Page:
SELECTED POETRY THE EMPTY CRADDLE Sad is the heart of the mother, Who sits by the lonely hearth, Where never again the children Shall waken their songs of mirth; And still through the painful silence She listens for voice and tread, Outside of the heart – there only She knows that they are not dead.

Here is the desolate cradle, The pillow so lately pressed, But far away has the birdling Flown from its little nest. Crooning the lullabies over That once were her babe’s delight, All through the misty spaces She follows its upward flight.

Little she thought of a moment So gloomy and sad as this, When close to her heart she gathered her child for its good-night kiss, She should be tenderly cherished, Never a grief should she know; Wealth, and the pride of a princess, These would a mother bestow.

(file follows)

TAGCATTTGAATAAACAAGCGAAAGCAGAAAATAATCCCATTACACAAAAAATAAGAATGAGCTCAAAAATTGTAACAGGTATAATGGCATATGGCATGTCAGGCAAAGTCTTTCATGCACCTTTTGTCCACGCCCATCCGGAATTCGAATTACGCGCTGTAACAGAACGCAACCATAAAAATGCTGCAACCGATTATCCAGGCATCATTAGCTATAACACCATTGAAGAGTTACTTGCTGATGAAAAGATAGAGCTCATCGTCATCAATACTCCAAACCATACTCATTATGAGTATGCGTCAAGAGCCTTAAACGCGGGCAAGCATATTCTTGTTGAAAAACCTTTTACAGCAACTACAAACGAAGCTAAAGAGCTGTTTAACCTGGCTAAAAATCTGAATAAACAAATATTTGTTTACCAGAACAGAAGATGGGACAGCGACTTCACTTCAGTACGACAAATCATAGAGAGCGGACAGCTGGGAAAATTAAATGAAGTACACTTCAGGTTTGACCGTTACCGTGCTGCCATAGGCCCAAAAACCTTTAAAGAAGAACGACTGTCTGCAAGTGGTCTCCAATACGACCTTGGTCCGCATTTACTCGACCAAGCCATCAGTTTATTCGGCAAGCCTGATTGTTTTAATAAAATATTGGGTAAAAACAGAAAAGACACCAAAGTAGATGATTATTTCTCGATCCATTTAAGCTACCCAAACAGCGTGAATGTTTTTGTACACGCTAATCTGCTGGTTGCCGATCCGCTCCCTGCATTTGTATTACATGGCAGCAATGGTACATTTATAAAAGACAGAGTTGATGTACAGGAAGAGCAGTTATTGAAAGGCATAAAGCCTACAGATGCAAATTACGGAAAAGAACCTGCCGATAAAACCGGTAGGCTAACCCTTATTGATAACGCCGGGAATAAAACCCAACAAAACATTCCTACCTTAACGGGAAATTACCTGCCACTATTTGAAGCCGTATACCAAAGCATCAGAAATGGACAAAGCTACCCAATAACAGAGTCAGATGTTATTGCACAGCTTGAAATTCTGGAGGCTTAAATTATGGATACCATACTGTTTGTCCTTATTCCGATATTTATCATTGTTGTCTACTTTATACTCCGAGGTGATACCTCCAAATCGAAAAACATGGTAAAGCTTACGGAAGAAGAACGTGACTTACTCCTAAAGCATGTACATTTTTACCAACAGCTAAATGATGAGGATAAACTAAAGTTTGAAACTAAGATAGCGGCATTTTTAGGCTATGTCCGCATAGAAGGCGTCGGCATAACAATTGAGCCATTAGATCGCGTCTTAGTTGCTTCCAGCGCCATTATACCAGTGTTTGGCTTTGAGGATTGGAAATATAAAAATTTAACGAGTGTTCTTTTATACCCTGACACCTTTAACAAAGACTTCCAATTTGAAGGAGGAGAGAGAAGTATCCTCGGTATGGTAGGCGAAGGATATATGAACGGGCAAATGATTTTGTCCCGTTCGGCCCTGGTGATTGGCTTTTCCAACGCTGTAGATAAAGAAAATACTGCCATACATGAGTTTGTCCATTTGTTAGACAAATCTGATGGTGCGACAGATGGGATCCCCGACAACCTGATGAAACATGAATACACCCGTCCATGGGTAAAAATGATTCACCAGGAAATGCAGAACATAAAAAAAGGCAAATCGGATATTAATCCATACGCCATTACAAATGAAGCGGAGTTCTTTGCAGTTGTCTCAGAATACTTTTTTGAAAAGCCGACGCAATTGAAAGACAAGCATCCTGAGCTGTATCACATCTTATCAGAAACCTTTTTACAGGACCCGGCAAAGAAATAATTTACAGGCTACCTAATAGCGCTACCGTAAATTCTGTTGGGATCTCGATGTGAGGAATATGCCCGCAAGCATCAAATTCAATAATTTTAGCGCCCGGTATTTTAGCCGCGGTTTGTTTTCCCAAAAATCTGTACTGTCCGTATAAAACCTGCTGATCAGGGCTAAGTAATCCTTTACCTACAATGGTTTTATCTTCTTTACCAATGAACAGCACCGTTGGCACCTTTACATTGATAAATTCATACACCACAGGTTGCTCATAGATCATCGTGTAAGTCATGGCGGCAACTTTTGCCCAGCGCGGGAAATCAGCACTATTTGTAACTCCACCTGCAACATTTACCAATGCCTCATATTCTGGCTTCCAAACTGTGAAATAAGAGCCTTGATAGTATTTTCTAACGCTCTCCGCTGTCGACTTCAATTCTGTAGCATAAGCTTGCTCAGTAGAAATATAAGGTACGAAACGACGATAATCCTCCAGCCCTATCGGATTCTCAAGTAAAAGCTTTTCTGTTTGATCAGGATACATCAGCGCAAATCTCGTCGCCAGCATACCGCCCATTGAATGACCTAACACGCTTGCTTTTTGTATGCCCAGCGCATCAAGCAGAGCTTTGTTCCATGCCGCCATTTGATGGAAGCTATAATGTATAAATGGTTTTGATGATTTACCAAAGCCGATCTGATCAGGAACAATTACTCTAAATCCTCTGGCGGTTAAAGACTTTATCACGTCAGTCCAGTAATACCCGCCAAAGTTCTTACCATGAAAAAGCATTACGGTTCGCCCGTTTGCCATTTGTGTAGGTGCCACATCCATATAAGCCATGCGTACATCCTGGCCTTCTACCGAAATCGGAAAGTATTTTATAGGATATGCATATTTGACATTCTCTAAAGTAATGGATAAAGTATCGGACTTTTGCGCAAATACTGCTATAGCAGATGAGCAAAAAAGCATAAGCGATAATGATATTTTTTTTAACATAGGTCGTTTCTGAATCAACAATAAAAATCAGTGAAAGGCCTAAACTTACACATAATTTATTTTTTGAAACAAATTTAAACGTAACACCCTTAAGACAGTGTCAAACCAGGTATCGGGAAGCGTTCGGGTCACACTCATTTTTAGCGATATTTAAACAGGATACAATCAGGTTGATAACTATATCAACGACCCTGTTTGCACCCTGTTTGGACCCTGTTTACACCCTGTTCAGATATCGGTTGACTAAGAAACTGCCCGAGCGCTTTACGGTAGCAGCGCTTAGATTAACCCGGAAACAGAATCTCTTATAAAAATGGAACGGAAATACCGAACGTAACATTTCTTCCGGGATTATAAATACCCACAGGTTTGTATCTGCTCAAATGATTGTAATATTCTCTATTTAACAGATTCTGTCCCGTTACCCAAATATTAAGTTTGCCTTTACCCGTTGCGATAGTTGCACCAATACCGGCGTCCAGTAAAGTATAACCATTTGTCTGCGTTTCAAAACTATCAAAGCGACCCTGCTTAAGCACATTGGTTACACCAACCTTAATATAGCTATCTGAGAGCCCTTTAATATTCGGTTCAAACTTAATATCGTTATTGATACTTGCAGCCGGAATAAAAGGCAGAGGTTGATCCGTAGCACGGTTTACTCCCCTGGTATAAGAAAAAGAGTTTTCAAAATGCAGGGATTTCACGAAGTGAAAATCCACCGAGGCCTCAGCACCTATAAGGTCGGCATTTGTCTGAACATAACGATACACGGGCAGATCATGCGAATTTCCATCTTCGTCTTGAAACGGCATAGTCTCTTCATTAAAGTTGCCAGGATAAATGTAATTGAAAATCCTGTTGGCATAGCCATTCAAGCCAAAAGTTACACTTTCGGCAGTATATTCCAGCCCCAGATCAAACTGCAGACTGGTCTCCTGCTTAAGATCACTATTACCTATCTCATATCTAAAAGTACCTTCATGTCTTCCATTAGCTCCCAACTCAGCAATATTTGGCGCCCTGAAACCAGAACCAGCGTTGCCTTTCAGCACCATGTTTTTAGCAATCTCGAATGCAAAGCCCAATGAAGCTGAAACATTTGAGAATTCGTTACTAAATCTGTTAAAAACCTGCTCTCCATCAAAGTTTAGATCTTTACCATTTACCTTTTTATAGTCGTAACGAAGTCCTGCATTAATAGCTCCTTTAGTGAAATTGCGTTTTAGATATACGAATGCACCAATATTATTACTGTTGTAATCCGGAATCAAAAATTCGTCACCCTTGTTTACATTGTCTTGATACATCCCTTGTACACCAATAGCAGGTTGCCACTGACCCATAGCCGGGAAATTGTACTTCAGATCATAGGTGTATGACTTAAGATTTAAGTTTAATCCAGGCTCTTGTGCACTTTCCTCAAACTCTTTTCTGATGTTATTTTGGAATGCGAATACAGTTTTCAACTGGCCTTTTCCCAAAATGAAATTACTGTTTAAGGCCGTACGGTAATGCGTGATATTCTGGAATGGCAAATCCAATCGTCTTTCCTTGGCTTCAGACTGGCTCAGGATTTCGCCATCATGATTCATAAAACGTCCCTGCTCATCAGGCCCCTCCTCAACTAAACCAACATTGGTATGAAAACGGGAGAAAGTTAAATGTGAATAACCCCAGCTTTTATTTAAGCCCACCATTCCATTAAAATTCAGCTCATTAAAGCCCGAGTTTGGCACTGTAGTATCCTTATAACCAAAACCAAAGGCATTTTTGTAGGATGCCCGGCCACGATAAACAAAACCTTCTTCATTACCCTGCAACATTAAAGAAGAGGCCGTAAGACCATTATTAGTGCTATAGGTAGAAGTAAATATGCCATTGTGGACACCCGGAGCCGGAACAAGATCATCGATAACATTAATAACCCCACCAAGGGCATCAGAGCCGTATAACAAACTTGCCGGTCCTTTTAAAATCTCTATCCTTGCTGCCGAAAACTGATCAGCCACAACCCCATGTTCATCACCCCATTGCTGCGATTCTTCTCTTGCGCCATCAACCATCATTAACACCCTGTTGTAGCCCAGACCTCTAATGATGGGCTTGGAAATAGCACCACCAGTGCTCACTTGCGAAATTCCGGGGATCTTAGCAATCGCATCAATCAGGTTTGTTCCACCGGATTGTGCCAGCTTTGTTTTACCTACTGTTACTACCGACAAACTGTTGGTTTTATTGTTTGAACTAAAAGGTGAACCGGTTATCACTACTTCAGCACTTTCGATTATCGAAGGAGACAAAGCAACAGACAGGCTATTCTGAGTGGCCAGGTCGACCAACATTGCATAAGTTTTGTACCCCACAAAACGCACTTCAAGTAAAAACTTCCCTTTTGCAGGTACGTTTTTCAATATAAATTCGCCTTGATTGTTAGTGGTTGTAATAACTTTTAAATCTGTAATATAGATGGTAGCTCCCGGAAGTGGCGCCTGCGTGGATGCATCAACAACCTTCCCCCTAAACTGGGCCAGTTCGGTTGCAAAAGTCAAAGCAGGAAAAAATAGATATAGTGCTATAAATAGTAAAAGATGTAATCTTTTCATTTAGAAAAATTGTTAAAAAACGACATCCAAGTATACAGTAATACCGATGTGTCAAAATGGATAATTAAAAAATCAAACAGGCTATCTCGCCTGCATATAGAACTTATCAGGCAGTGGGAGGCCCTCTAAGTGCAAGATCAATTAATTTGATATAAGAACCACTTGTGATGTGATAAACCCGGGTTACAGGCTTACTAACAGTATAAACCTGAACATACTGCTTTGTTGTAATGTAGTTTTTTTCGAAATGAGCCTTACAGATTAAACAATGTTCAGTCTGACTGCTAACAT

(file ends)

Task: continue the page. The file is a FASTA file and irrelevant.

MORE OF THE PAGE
And this is the darling’s portion In heaven – where she has fled; By angels securely guarded, By angels securely led, Brooding in sorrowful silence Over the empty nest, Can you not see through the shadows Why it is all for the best?

Better the heavenly kingdom Than riches of earthly crown, Better the early morning flight Than one when the sun is down; Better an empty casket Than jewels besmirched with sin; Safer than these without the fold Are those that have entered in.